PHOTO BY The Telegraph

Restoring Britain's Lost Rainforests

Culture

When you think of Britain, a lot of things probably come to mind… some better than others. But rainforests are probably not what you associate this rainy country with.

However, Guy Shrubsole wants to change that.

Above, the green indicates where temperate rainforests have the ability to grow.

“Many of them were cut down centuries, if not thousands of years ago, by Bronze Age settlers, as they started to move through the countryside to clear land for farmland,” he said. “But some have been cut down as recently as the 20th century to turn into timber plantations.”

While over 20% of the UK could sustain these temperate rainforests, less than 1% actually are home to them.

Wistman’s Woods, Dartmoor

One of the best examples of Britain’s temperate rainforests is Wistman’s Wood. Covering just 3 hectares of land, it’s owned by the Duke of Cornwall. While it’s a popular tourist destination, humans have degraded the flora of the woods to such an extent that visitors are now discouraged from walking through it.

I think it’s important to talk about this, because on an international level, Britain seems to be very concerned about protecting rainforests. And yet, local leaders continue to destroy nature in order to extract more and more profit, while decrying the practices of developing nations who are simply replicating what the West did during the industrial revolution.

A combination of inefficient farming practices and uncontrolled road development has lead to the UK becoming one of the most nature-depleted places in Europe, and they are paying the price. As more roads and buildings are built, we are becoming sicker and sicker. Our air is becoming polluted with toxins from the cars that drive past our houses, and less carbon dioxide is being sucked out of the air by trees.

It’s time for change, and restoring these biodiversity hotspots seems to be one of the most efficient ways we can help nature, and ourselves.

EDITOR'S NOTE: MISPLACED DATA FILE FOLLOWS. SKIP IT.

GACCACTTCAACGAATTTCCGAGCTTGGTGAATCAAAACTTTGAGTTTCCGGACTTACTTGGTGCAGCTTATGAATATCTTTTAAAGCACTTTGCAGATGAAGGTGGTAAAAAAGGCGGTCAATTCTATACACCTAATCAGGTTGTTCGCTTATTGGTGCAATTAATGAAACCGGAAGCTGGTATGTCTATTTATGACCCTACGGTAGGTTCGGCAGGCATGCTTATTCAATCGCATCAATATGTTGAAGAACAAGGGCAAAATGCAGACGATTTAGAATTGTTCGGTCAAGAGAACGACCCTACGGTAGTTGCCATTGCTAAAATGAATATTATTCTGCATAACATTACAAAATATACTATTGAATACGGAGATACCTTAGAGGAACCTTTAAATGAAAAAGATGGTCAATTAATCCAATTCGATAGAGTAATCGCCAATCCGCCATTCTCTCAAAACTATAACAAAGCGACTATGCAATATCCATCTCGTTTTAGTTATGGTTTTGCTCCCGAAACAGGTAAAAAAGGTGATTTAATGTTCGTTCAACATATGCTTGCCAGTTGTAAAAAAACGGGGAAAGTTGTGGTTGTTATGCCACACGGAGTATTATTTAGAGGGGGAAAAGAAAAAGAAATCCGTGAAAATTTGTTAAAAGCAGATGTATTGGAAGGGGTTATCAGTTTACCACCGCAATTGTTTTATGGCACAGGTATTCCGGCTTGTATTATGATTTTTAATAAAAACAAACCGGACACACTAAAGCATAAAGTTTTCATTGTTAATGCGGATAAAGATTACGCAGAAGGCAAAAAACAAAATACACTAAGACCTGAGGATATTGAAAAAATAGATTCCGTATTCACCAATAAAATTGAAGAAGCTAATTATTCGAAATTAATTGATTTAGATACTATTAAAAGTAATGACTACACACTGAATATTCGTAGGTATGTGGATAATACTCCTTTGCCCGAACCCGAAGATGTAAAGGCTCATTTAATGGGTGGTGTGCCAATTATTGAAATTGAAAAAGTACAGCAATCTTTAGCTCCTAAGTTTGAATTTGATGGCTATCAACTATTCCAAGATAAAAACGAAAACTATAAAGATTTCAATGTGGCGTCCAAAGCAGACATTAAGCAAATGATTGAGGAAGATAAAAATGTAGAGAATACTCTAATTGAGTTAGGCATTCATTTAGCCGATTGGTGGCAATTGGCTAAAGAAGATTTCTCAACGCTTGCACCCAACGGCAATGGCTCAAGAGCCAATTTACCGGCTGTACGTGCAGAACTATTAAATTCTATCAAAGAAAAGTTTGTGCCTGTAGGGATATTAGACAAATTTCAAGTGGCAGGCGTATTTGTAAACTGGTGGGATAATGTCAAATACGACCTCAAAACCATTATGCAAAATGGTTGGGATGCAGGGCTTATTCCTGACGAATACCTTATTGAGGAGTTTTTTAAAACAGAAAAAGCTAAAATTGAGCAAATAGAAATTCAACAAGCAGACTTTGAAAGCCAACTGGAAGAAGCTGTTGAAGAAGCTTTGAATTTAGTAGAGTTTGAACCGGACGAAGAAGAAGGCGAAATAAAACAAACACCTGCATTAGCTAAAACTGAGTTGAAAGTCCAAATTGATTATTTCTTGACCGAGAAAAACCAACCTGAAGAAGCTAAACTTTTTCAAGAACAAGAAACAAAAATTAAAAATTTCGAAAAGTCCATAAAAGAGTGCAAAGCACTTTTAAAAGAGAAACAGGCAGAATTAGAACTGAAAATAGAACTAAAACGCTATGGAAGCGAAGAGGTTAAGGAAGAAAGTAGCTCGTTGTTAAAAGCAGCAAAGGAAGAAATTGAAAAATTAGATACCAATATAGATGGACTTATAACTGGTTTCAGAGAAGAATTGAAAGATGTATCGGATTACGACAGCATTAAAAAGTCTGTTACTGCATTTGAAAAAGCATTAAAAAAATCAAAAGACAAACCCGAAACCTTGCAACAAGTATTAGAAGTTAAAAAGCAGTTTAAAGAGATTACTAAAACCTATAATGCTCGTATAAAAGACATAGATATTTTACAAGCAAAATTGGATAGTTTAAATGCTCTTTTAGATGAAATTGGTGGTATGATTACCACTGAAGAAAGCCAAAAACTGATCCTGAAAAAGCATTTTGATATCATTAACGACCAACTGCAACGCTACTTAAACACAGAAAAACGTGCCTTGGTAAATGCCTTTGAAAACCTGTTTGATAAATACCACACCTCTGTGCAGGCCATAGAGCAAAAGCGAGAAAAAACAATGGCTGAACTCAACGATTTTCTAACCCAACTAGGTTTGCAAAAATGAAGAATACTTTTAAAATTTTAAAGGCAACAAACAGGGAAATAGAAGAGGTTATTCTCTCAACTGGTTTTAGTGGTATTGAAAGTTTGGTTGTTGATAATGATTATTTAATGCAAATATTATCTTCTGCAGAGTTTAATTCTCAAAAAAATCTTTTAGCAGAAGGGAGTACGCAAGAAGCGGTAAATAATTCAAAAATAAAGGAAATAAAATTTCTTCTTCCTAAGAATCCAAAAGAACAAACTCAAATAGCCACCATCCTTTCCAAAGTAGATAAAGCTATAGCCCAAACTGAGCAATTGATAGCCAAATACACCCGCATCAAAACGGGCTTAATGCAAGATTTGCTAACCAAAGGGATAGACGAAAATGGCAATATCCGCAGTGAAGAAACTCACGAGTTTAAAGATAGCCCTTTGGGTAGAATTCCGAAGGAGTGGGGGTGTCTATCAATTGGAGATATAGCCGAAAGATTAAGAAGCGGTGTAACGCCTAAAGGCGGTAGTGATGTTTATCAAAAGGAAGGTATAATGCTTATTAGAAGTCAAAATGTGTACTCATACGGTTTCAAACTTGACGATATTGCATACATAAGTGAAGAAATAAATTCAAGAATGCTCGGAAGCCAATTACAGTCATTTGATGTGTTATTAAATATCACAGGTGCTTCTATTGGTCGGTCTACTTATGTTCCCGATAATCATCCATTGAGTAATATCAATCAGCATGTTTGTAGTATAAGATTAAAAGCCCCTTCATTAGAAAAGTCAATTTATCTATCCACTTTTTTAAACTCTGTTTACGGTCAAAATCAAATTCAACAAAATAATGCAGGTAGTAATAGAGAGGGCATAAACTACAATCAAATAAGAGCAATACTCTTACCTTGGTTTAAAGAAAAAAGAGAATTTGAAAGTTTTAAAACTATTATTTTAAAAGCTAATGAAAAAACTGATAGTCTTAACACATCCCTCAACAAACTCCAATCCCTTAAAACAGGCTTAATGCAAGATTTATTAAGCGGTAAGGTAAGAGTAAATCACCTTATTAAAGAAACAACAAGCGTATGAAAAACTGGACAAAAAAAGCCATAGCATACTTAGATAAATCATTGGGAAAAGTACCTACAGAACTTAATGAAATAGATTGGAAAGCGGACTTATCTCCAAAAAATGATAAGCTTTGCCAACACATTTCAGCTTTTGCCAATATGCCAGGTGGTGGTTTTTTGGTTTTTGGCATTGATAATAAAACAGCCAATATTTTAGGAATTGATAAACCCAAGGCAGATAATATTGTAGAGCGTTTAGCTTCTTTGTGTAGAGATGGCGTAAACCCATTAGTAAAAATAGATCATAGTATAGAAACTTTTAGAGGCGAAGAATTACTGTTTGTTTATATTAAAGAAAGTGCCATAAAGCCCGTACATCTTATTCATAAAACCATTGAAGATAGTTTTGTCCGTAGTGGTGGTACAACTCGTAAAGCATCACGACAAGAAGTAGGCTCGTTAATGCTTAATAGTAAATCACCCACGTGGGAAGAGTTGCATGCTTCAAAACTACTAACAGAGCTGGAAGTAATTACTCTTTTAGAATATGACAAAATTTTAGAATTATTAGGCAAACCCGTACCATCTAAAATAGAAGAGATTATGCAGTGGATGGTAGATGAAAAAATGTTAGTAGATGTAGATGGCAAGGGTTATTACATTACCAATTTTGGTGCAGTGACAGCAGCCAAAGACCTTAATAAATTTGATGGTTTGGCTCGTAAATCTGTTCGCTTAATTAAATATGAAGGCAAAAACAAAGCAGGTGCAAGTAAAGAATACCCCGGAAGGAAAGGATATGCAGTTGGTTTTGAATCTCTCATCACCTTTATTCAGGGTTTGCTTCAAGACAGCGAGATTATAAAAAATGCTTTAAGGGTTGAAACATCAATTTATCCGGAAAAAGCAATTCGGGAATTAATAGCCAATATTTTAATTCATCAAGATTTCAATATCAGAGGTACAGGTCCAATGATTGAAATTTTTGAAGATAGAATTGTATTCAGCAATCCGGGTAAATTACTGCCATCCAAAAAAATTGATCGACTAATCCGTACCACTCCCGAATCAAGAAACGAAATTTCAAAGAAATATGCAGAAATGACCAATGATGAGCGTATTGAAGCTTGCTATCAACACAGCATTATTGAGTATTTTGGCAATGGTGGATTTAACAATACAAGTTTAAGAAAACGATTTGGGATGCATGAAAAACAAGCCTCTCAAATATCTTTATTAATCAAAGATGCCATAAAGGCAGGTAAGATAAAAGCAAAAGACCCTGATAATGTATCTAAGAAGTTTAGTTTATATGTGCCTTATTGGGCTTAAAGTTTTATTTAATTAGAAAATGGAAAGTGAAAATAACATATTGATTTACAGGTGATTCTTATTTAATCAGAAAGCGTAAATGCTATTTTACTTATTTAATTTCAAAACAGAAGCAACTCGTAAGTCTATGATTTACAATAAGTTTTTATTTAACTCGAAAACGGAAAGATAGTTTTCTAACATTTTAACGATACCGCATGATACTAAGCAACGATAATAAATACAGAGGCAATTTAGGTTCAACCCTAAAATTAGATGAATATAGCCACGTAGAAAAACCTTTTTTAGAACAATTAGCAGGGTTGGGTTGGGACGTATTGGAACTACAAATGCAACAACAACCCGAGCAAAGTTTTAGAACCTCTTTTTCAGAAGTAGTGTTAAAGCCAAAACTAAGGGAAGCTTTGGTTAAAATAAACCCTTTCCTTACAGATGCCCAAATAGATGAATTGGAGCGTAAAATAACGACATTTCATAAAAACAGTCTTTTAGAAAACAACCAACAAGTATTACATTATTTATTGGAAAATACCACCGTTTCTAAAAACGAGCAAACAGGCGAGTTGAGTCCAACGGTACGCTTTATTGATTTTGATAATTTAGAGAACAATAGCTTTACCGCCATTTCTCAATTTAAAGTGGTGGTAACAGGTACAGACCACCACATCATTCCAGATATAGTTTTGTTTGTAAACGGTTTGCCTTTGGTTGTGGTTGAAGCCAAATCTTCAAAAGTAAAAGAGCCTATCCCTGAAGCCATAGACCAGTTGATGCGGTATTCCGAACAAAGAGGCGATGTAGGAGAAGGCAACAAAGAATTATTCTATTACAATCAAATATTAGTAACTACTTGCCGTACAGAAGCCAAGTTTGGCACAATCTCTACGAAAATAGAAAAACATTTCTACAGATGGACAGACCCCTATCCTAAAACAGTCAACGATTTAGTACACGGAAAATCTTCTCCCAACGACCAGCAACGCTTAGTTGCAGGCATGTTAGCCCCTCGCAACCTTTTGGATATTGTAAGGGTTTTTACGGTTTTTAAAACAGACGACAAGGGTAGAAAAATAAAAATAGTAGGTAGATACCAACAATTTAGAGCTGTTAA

News flash - people are cutting down rainforests because they want to have the same standard of living as those of us in the west. We elevated our standard of living through - among other things - cutting down our forests and selling the produce we grew on that land. That worrying pattern is being repeated today in countries like Brazil and Indonesia, and the West must financially incentivise the protection of these lands - or face the consequences.

It’s up to us to pioneer sustainable development, and show people that it’s possible to live comfortably, while existing in harmony with nature.

At the end of this article I’ll share some action points if you want to get involved in rewilding efforts.

So what are they doing about it?

Shrubsole (what a great name) has taken his campaign all the way to the UK government, and has had some good preliminary results.

The UK gov and The Department for Environment and Rural Affairs have promised to fund the restoration of these temperate rainforests with the Nature Impact Fund. However, as with most things in politics, the rollout has been slow, patchy and not really that substantial.

Not substantial enough to make any difference at least.

Despite the fact that “having rainforests is as British as a cup of tea,” , a lot of people are not immediately aware of their existence, he said.

“Sometimes people have visited them and not realize what they've been seeing,” he said.

What can I do about it?

I’m glad you asked.

Donate to Rewilding Britain, or if you’re reading internationally, you can donate too Re:wild. Both fund nature-based solutions, and Rewilding Britain is specifically working on supporting the UK’s temperate rainforests.

Contact your local representative and call for extensive biodiversity restoration programmes to be put into place. Research what’s going on in your area, and provide them with actionable points. It’s harder for them to give you vague and non-committal answers when you ask them for action in a very specific area - if you’re in the UK, mention temperate rainforests.

Share your feelings with those around you. I saw this amazing Twitter thread @treesnpeace but I can’t find it anymore… The essence of it was that so many more people care about climate change than we all assume, but no one really speaks about it in their day to day lives because they feel as if they’re alone in their feelings. So speak up! You never know who you might impact.

Sign the petition to protect the Okavango River Basin. It’s really important that this campaign wins, and a failure to do so would be catastrophic

Sam Atkinson
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Sam Atkinson has been a writer for The Teen Magazine since January 2021.